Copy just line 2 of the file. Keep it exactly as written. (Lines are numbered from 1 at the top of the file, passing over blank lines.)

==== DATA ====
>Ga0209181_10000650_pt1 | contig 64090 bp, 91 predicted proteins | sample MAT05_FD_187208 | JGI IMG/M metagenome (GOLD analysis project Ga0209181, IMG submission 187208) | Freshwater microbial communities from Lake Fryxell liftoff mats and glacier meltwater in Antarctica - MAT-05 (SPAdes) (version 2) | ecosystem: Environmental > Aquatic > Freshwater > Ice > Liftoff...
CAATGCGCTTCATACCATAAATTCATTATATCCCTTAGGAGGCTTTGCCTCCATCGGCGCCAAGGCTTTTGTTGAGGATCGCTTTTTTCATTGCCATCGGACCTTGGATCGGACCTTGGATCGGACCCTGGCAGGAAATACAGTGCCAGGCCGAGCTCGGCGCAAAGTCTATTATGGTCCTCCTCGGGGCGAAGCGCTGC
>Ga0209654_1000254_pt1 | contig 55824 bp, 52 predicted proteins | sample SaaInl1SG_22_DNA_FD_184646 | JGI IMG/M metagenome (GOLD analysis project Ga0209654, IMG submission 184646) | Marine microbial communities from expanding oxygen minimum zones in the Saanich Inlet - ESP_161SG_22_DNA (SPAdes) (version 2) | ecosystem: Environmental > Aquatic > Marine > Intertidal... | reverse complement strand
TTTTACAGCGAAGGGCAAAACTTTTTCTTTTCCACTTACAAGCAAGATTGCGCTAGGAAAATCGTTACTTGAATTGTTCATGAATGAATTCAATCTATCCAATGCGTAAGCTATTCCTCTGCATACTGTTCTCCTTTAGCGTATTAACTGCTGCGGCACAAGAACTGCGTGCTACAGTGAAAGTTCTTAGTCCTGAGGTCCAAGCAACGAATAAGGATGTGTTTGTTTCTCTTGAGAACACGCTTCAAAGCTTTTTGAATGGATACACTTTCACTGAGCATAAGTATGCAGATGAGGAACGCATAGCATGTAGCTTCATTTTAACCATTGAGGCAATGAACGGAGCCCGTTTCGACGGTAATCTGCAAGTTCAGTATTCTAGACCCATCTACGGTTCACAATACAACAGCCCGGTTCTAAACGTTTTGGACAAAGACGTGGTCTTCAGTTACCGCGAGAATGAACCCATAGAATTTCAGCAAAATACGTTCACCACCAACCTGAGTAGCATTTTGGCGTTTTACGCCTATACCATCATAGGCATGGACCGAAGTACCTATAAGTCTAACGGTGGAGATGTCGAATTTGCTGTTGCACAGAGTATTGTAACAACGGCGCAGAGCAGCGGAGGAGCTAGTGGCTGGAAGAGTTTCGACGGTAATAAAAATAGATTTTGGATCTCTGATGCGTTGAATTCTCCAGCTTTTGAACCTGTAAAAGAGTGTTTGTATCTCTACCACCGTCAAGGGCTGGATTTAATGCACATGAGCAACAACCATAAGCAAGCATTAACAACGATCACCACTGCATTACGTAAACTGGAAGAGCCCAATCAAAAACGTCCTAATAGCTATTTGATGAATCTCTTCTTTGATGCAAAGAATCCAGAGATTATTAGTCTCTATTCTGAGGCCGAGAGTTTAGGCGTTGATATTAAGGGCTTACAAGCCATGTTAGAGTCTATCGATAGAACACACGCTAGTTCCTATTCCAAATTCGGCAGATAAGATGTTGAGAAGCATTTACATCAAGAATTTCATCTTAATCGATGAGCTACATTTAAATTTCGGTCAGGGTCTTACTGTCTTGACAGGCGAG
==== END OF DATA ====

CAATGCGCTTCATACCATAAATTCATTATATCCCTTAGGAGGCTTTGCCTCCATCGGCGCCAAGGCTTTTGTTGAGGATCGCTTTTTTCATTGCCATCGGACCTTGGATCGGACCTTGGATCGGACCCTGGCAGGAAATACAGTGCCAGGCCGAGCTCGGCGCAAAGTCTATTATGGTCCTCCTCGGGGCGAAGCGCTGC